Degree of conversion and microhardness of dental composite resin materials

Degree of conversion and microhardness of dental composite resin materials

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Journal of Molecular Structure 1044 (2013) 299–302

Contents lists available at SciVerse ScienceDirect

Journal of Molecular Structure journal homepage: www.elsevier.com/locate/molstruc

Degree of conversion and microhardness of dental composite resin materials D. Marovic a,⇑, V. Panduric a, Z. Tarle a, M. Ristic b, K. Sariri c, N. Demoli c, E. Klaric a, B. Jankovic a, K. Prskalo a a

Department of Endodontics and Restorative Dentistry, School of Dental Medicine, University of Zagreb, Gunduliceva 5, 10000 Zagreb, Croatia Division of Materials Chemistry, Institute Rudjer Boskovic, Bijenicka 54, Zagreb, Croatia c Laboratory for Coherent Optics, Institute of Physics, Bijenicka 46, Croatia b

h i g h l i g h t s " Light cured dental composite materials are tested. " Degree of conversion of resin monomers to polymer network is measured. " Fourier transform infrared spectroscopy and microhardness are compared. " Microhardness could not substitute Fourier transform infrared spectroscopy.

a r t i c l e

i n f o

Article history: Available online 8 November 2012 Keywords: Composite resins Fourier transform infrared spectroscopy Degree of conversion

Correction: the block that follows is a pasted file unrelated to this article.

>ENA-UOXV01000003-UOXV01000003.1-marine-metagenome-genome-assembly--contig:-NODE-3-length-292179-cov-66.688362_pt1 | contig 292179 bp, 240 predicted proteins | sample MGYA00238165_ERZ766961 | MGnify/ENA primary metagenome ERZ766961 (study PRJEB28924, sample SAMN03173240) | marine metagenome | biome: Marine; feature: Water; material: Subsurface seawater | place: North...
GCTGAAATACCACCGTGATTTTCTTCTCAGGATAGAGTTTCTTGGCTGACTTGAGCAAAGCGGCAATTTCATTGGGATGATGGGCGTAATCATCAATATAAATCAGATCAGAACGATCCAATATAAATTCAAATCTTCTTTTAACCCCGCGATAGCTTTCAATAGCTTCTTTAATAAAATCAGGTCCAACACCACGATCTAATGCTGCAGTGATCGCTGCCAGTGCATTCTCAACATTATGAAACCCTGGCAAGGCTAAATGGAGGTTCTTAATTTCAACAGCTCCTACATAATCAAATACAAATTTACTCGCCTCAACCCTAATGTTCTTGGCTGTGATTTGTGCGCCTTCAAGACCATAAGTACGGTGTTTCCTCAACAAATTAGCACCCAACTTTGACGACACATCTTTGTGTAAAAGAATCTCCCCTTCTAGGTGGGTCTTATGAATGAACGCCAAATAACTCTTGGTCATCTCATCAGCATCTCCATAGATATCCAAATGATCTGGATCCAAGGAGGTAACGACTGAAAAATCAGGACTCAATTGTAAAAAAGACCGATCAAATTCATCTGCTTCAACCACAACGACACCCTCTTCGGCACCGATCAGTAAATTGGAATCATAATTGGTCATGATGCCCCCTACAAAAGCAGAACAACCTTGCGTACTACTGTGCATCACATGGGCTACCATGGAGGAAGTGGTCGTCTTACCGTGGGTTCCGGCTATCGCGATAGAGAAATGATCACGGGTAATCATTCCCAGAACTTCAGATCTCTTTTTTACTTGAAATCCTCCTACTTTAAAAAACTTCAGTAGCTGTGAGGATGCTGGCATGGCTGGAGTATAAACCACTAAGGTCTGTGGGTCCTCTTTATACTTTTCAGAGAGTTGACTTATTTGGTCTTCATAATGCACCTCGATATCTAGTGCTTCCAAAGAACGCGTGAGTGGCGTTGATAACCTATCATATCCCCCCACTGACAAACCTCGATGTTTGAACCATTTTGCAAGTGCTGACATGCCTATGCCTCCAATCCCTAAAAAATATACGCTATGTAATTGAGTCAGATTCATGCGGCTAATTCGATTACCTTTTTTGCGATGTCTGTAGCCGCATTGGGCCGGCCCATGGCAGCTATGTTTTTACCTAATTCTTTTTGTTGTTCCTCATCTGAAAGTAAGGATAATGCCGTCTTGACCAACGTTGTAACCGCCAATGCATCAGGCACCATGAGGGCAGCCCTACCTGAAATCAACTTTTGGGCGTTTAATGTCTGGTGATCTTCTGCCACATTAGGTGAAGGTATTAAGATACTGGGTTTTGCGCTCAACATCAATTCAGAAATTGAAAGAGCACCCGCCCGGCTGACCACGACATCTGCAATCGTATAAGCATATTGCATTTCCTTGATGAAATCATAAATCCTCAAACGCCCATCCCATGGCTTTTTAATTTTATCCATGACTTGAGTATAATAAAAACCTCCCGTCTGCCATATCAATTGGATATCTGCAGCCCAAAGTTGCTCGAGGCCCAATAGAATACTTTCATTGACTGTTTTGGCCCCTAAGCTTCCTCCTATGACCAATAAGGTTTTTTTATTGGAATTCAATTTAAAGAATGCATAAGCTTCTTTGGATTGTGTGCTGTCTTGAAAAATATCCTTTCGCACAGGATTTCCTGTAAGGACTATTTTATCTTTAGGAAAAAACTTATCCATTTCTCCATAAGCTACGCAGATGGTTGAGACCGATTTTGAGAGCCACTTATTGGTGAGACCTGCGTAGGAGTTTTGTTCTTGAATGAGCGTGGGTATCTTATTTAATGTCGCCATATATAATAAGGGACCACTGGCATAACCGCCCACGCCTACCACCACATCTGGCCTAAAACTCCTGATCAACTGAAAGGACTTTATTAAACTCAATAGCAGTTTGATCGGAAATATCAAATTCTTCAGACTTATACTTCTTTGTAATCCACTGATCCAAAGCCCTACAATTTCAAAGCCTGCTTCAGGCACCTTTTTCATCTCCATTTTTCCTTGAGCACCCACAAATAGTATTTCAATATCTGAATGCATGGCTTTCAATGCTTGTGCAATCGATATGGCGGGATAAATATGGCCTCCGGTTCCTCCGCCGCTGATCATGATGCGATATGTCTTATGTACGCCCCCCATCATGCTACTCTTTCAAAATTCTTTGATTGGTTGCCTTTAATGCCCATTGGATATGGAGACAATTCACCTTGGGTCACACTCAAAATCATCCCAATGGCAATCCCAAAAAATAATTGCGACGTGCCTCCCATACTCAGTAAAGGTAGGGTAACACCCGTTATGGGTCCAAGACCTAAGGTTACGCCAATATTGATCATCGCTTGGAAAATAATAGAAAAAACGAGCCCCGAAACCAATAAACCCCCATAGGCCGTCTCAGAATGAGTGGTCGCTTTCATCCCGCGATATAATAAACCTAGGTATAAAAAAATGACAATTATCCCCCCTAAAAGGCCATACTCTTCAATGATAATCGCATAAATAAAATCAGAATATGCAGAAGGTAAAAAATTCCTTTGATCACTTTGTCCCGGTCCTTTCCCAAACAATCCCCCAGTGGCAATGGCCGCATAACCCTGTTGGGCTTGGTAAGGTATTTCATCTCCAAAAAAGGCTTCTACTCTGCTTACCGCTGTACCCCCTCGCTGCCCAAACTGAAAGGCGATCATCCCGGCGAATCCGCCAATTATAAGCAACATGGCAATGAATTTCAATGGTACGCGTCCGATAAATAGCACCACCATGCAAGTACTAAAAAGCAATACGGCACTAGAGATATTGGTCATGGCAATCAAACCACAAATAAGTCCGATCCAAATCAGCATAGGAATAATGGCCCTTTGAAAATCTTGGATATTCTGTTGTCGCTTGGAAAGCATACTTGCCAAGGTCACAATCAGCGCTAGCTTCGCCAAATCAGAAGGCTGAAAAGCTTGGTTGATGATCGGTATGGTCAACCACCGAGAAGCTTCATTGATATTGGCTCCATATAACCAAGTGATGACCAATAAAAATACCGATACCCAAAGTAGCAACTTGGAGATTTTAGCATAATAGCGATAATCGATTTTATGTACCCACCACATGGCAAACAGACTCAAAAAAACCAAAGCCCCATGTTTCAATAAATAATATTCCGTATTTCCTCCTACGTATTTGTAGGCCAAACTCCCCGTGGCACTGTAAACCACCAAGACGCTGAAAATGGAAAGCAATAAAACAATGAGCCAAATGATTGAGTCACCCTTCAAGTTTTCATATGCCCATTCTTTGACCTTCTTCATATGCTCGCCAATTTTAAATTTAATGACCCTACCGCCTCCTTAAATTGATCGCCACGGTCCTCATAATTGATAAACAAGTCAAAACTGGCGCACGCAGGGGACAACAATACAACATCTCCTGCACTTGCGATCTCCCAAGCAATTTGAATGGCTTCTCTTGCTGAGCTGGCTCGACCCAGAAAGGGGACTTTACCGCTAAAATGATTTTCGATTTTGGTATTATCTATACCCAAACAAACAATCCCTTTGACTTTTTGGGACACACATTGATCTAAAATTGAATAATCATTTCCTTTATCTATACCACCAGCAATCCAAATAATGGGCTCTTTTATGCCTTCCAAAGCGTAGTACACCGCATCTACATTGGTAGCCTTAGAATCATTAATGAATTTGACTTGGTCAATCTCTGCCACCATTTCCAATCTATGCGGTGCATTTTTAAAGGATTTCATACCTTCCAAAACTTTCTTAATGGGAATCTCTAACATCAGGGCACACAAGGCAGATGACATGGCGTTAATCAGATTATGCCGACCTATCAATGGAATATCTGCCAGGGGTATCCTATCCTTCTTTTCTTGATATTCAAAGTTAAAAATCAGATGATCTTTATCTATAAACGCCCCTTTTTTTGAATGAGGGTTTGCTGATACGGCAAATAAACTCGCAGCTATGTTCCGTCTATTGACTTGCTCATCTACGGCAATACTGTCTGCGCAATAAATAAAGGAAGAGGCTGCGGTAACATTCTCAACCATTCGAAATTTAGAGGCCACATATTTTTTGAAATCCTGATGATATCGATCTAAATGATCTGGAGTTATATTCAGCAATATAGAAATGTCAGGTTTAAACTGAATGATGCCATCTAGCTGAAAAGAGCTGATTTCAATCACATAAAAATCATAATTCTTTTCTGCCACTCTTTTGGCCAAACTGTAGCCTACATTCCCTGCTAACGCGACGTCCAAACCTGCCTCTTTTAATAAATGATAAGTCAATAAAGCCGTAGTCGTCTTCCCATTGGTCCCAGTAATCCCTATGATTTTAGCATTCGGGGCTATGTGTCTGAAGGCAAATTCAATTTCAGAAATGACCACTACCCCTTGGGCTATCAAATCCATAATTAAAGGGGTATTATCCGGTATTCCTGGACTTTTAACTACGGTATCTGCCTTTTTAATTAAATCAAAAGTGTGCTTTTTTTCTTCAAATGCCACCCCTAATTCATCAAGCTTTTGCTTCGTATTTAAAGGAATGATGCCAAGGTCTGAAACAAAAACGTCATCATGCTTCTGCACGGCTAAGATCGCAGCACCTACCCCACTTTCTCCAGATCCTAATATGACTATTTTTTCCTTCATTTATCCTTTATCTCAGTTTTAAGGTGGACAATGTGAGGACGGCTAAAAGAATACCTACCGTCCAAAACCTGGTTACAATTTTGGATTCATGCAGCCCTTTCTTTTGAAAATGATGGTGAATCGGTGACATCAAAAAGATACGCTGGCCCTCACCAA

a b s t r a c t Dental composite resins (CRs) are commonly used materials for the replacement of hard dental tissues. Degree of conversion (DC) of CR measures the amount of the un-polymerized monomers in CR, which can cause adverse biological reactions and weakening of the mechanical properties. In the past, studies have determined the positive correlation of DC values determined by Fourier transform infrared spectroscopy (FT-IR) and microhardness (MH) values. The aim of this study was to establish whether MH can replace FTIR for the determination of DC of contemporary CR. Two nano-hybrid CR: Tetric EvoCeram (TEC; Ivoclar Vivadent, Liechtenstein) and IPS Empress Direct (ED; Ivoclar Vivadent) and one submicron-hybrid CR – Charisma Opal (CO; Heraeus Kulzer, Germany) were tested. DC was determined by using FT-IR (n = 10) and Vickers MH (n = 10) was measured using Leitz Miniload 2 Microhardness Tester (Leitz, Germany). The data were analyzed using ANOVA and Tukey’s post hoc test (p < 0.05). CO was the highest polymerized material (62.20%) in comparison to TEC (58.85%) and ED (58.78%). Opposite, ED was significantly hardest material (24.49) when compared to CO (17.81) and TEC (20.05). Since the CO was the material with the highest DC, but also with the lowest MH, it can be concluded that the DC of new CR formulations cannot be estimated through the MH data. Ó 2012 Elsevier B.V. All rights reserved.